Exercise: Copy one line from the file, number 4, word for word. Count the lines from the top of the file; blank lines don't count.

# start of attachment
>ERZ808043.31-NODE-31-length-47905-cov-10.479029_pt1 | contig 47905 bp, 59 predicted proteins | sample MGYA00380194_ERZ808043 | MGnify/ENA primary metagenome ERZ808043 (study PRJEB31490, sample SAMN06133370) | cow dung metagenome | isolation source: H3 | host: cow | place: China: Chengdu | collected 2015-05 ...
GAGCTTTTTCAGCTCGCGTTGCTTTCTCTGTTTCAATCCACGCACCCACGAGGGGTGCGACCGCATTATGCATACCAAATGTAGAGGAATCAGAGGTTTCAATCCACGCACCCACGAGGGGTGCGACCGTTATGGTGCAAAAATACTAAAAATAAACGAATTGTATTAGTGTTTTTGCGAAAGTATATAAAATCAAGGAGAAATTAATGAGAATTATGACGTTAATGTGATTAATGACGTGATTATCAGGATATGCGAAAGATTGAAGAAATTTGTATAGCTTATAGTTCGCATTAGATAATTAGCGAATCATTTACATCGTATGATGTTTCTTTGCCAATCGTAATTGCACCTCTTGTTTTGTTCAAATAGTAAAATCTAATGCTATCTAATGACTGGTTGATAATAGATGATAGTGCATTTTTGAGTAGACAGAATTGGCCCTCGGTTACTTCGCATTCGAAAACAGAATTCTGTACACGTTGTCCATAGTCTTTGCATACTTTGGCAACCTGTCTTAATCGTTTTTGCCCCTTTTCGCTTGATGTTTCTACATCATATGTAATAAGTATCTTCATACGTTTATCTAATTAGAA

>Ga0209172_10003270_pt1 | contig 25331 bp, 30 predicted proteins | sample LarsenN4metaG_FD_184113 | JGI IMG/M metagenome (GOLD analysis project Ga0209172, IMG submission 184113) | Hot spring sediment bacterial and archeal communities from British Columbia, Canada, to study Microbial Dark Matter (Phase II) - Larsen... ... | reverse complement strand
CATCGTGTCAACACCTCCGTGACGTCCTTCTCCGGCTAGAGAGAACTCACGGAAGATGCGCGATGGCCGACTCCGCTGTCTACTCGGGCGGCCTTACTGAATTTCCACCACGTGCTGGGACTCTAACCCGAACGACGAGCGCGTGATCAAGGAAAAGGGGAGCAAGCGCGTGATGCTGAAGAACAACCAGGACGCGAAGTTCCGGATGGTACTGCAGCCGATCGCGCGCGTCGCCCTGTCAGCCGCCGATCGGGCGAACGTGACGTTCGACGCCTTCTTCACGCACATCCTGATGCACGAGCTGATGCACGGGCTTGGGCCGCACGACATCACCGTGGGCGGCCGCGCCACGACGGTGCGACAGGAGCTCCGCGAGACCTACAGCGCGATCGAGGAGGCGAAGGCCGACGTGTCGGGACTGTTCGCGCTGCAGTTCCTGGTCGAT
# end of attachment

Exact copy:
CATCGTGTCAACACCTCCGTGACGTCCTTCTCCGGCTAGAGAGAACTCACGGAAGATGCGCGATGGCCGACTCCGCTGTCTACTCGGGCGGCCTTACTGAATTTCCACCACGTGCTGGGACTCTAACCCGAACGACGAGCGCGTGATCAAGGAAAAGGGGAGCAAGCGCGTGATGCTGAAGAACAACCAGGACGCGAAGTTCCGGATGGTACTGCAGCCGATCGCGCGCGTCGCCCTGTCAGCCGCCGATCGGGCGAACGTGACGTTCGACGCCTTCTTCACGCACATCCTGATGCACGAGCTGATGCACGGGCTTGGGCCGCACGACATCACCGTGGGCGGCCGCGCCACGACGGTGCGACAGGAGCTCCGCGAGACCTACAGCGCGATCGAGGAGGCGAAGGCCGACGTGTCGGGACTGTTCGCGCTGCAGTTCCTGGTCGAT